Q: As the RRSP deadline rolls around, can you recommend any green (not just ethical, a term I find misleading) RRSPs?
A: Ah, yes, tax season. This is when I start thinking, "Crap, I really should start doing that whole RRSP thing." And everyone around me starts shaking their head, muttering, "Damn, girl, you still haven't bought RRSPs?"
But for the rest of you who have the good sense to plan for your retirement and an even better sense about not sinking your cash into nasty oil-, tobacco- and mining-based mutual funds, green investments are a good option. And despite their bum rap, they aren't necessarily sinkholes.
Most of the conscious investment funds out there are branded as ethical rather than just green. However, they pretty much all say they factor green issues into investment decisions along with other concerns like human rights. Plus, they all stay away from nuke-, military- and tobacco-related companies.
But if you look at the list of investments at most places, you'll probably notice some pretty questionable companies, like Shell. Yes, it's a fairly progressive oil company when you compare it to, say, Esso, but tell that to the people of Nigeria. Still, the company's Canadian branch supports action on climate change and is on the Jantzi Research social investment index of 60 ethically screened Canuck companies. (Meritas, the Mennonite-based ethical fund, has a mutual fund based on the Jantzi index).
Conscious outfits like the Ethical Funds Company generally invest in corporations whose management commits to making labour, eco or human rights improvements, which you may or may not think is enough. Some say it's a good thing that funds leverage their buying power to push corporations to clean up their act. And if they don't, the funds will eventually dump them.
Among the few purely green investment funds in Canada are Acuity's Clean Environment Equity and Balanced Funds. Both have holdings in smaller mining and oil and gas corporations. Are they responsible companies? Maybe, but they're still in the mining and oil biz. The funds do, however, perform well.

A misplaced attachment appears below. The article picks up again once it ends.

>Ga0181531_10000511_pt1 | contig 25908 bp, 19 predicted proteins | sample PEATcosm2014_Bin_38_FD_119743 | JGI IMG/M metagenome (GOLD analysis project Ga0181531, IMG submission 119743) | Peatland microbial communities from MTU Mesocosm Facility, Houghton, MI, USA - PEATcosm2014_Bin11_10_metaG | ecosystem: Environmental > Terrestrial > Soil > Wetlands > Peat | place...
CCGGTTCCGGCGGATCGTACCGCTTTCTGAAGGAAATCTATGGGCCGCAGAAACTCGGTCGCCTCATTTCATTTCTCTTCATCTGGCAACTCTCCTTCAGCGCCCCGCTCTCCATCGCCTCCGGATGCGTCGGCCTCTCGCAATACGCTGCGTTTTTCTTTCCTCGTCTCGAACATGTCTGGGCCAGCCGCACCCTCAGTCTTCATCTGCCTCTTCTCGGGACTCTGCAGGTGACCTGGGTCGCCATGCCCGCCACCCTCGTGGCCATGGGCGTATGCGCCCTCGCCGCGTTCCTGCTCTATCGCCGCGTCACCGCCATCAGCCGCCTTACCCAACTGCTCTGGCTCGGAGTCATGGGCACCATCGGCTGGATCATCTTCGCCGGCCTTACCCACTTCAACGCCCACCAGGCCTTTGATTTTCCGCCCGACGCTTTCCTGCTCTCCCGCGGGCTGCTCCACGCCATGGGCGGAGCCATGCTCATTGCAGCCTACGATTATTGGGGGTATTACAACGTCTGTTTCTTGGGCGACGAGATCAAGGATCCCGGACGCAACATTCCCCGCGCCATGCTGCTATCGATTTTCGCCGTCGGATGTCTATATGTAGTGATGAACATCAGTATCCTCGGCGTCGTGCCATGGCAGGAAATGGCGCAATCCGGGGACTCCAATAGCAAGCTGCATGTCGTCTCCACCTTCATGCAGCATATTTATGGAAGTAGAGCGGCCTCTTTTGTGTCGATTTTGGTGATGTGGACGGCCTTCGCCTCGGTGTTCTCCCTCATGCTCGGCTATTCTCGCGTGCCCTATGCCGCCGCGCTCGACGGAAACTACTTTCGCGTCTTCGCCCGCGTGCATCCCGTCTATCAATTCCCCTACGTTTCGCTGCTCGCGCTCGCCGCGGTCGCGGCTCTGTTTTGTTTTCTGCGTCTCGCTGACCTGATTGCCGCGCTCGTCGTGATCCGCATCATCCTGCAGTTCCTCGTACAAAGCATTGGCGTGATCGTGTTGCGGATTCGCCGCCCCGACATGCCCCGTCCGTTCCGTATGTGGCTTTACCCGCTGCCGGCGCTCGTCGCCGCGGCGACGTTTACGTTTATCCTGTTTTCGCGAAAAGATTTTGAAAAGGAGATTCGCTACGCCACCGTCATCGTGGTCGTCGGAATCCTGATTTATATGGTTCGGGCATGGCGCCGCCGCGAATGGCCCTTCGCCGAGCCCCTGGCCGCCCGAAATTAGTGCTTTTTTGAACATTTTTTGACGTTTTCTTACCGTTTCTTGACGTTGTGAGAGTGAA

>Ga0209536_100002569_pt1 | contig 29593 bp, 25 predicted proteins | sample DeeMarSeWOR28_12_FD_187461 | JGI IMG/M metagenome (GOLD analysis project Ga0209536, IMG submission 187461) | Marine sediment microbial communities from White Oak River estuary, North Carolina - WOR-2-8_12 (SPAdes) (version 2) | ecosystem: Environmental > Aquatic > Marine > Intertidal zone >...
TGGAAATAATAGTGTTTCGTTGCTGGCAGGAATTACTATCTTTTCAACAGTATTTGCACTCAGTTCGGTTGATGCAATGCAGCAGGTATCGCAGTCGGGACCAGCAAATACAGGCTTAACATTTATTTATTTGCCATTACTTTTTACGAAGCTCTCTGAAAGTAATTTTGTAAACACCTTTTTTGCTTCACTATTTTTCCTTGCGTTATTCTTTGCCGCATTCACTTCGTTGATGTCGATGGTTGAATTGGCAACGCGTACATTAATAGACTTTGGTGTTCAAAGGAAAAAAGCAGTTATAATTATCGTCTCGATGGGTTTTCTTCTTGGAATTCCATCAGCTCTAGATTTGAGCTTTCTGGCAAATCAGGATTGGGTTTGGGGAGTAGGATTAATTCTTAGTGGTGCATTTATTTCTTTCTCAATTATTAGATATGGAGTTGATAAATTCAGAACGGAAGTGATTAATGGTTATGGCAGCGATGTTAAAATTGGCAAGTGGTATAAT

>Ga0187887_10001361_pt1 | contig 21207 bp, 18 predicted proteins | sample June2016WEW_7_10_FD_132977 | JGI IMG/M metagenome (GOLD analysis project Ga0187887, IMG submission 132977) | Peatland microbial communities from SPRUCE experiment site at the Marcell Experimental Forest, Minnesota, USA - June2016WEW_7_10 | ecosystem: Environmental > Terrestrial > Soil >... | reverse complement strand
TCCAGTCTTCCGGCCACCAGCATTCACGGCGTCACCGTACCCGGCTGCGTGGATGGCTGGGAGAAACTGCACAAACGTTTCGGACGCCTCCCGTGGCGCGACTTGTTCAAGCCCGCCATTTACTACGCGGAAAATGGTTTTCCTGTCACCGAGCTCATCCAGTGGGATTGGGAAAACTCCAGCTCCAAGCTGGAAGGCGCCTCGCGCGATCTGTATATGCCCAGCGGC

The only investment that might satisfy eco purists is the Clean Power Income Fund. It's an income trust that invests solely in wind, solar, biomass and other forms of renewable energy. It's also the first income fund to be certified under the federal Environmental Choice program. Unfortunately, ethical financial advisers tell us it doesn't do as well others.
If you're going to sink your RRSPs into a GIC, pick a bank that's got cred. The Alterna Credit Union (formerly known as the Metro Credit Union, www.metrocu.com) won't invest in companies that have dodgy eco track records or poor labour practices. The Citizens Bank of Canada, a full-service virtual bank, is another good one, with similar lending policies. Both institutions carry ethical mutual funds and have advisers who actually know the ethical portfolio.
Mainstream banks, by the way, don't really carry any such funds (though some have been known to tell customers that all their funds are ethical when they're not). They say there's no demand for them. So if you want them to, I suggest you start vocalizing your interest. Until then, go to www.socialinvestment.ca for a list of ethical financial advisers.
Already got RRSPs that ain't exactly eco? Well, right now Amnesty International Canada is asking that you contact your mutual funds and pension funds to support shareholder proposals at five multinational corporations targeting Chevron's toxic waste in the Amazon, Dow's responsibility in the Bhopal disaster and more (see amnesty.ca/campaigns/sharepower for details).
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